Obama press secretary Ben LaBolt returned fire in a statement later in the morning.

“The only unifying theme of Mitt Romney’s campaign to date has been its relentless dishonesty about President Obama’s record and Mitt Romney’s own time in both the private sector and Massachusetts," LaBolt said.

The posturing on the part of both campaigns is an effort to quickly establish roles for their candidates and opponents in hope of gaining the upper hand in the election narrative that will develop. For Romney's campaign, shedding the role of "attack dog" the former governor cultivated through much of the primary will be important, and his team is clearly looking to instead define the president in that light. Obama, meanwhile, must work to undermine Romney's popularity on fiscal issues as economic concerns continue to dominate polls as the most important issue for likely voters.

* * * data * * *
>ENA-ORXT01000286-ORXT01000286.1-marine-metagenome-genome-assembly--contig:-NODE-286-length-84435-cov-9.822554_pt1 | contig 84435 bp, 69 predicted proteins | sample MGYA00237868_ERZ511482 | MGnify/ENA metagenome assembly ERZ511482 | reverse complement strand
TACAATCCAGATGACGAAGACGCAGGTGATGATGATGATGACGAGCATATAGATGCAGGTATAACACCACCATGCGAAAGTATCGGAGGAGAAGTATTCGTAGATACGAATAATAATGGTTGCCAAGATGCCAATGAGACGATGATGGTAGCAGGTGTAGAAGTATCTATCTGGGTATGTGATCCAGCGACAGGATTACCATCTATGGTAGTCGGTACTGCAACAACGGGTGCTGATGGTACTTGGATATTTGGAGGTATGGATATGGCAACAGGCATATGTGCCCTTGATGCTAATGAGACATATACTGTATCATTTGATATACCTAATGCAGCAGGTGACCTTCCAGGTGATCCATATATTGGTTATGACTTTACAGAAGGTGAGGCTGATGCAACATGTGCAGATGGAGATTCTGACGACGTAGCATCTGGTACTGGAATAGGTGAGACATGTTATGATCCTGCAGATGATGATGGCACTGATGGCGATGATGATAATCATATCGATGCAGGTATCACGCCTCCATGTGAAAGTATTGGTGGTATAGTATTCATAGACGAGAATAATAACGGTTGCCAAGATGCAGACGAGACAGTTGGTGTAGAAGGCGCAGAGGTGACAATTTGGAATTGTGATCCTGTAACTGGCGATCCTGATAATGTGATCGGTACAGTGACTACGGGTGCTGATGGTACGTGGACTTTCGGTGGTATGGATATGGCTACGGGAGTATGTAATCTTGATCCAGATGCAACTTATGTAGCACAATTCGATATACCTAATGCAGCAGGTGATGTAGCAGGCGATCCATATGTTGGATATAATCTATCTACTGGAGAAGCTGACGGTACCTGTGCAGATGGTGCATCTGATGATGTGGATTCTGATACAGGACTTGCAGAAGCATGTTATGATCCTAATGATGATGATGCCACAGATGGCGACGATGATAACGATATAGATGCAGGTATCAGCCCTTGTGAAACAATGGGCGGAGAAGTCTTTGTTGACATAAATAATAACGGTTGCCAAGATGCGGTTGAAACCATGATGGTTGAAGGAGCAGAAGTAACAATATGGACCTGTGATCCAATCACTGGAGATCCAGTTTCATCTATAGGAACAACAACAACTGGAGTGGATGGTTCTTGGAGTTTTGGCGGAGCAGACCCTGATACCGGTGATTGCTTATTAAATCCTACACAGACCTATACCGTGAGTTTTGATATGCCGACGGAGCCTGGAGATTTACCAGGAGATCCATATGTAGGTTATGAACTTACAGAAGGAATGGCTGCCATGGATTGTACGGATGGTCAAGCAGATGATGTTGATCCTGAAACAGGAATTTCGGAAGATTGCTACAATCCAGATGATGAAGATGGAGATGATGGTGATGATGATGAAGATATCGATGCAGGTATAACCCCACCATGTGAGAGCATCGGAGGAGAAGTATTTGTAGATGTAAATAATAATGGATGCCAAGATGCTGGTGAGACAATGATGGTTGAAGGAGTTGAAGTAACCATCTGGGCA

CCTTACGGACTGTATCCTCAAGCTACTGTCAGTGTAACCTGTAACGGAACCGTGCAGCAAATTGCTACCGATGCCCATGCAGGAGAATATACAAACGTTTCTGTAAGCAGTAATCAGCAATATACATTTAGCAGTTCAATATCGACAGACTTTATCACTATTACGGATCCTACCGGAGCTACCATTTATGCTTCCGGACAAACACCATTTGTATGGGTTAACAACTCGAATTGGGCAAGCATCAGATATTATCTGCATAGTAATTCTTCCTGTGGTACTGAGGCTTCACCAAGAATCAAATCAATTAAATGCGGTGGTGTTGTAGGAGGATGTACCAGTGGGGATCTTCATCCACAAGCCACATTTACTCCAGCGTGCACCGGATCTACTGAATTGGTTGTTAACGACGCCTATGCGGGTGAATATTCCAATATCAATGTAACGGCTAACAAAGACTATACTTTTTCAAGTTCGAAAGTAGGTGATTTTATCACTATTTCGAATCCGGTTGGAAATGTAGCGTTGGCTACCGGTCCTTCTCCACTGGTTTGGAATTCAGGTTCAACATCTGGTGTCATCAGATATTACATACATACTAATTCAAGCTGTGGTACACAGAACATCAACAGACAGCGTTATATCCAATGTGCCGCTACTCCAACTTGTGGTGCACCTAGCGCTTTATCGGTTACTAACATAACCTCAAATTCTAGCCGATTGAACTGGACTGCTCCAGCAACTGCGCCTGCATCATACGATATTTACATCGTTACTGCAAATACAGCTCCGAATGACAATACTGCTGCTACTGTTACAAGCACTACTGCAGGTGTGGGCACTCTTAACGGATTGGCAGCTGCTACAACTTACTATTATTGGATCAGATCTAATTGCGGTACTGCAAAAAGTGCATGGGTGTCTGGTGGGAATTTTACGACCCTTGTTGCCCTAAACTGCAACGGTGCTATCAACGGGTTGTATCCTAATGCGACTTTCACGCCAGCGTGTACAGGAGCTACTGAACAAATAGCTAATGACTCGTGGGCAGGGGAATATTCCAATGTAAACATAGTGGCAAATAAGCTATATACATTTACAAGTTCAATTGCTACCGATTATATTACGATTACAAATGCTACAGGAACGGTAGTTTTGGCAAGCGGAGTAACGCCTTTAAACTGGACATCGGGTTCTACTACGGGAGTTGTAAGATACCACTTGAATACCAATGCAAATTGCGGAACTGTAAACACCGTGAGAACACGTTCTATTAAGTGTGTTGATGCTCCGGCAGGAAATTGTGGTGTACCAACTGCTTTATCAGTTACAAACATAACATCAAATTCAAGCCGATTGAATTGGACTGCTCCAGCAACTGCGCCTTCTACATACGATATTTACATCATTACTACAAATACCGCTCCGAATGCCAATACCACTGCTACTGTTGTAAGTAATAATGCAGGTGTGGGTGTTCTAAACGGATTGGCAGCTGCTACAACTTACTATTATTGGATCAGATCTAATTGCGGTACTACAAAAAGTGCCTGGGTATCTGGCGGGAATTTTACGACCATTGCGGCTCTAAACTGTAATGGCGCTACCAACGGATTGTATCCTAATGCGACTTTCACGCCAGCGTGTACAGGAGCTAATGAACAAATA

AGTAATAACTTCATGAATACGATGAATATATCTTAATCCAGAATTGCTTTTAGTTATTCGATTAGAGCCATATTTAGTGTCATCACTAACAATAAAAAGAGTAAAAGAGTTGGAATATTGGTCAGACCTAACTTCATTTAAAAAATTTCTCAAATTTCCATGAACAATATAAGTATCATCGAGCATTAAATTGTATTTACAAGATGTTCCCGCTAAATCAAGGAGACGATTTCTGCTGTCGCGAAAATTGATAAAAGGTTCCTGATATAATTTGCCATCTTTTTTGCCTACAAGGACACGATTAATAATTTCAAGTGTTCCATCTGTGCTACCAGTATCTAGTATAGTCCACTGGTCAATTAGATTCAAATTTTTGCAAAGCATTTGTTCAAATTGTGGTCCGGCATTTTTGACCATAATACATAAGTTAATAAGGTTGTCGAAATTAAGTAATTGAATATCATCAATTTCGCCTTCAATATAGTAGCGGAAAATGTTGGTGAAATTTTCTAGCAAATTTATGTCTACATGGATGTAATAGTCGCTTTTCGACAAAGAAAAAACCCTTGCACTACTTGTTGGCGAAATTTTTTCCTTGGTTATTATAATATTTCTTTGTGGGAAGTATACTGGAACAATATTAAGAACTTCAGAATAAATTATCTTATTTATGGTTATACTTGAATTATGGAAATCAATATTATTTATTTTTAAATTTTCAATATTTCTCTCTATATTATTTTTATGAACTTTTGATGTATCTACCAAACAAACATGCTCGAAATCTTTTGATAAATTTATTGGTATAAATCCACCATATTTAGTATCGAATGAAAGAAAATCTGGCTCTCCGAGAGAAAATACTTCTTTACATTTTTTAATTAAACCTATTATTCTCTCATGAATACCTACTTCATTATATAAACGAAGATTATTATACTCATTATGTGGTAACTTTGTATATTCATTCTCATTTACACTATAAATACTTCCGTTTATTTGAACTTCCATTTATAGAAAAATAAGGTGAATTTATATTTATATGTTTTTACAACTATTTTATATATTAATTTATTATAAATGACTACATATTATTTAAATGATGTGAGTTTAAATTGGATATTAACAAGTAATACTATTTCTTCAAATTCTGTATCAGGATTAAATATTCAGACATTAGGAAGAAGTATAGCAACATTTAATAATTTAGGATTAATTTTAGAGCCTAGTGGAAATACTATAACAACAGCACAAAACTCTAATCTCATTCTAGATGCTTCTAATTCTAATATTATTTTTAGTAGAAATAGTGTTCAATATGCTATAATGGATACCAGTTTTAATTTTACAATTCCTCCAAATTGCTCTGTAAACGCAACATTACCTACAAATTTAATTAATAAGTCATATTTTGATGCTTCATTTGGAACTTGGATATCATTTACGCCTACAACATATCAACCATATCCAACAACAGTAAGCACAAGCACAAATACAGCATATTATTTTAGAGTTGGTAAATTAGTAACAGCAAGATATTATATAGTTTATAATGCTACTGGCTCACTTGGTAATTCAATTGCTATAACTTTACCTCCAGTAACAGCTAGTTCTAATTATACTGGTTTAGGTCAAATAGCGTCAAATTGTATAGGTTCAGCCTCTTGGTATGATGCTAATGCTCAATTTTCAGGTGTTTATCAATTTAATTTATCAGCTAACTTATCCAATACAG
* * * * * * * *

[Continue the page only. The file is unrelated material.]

The effort is evident in the dueling statements, with Rhoades blasting the Obama effort as a "remarkably flailing campaign with no discernible rationale for candidacy."

"We now know that only one campaign is going to run on President Obama’s record of the past three-and-a-half years in office — and it’s not the Obama campaign," Rhoades continued. "Without the ability to run on a record of achievement, the incumbent is reduced to a campaign based on scattershot attacks on Governor Romney in particular and Republicans in general."

LaBolt, meanwhile, sought to undermine Romney's economic record and tie him to the fiscal policies of the Bush Administration.

“Mitt Romney and his campaign, on the other hand, will use any language to declare his record off-limits. It’s no surprise why: as a corporate buyout specialist, he profited by laying off workers and outsourcing jobs and as the governor of Massachusetts, his record was one of few jobs, higher taxes, more debt, and bigger government," said LaBolt. "Now he has proposed a return to the same policies that got us into the economic crisis in the first place — forcing the middle class to pay for tax cuts for millionaires and billionaires, letting Wall Street write its own rules, and eliminating investments in the security of the middle class. We have tried those policies before. They didn’t unleash growth, they didn’t spur job creation and they didn’t boost the middle class."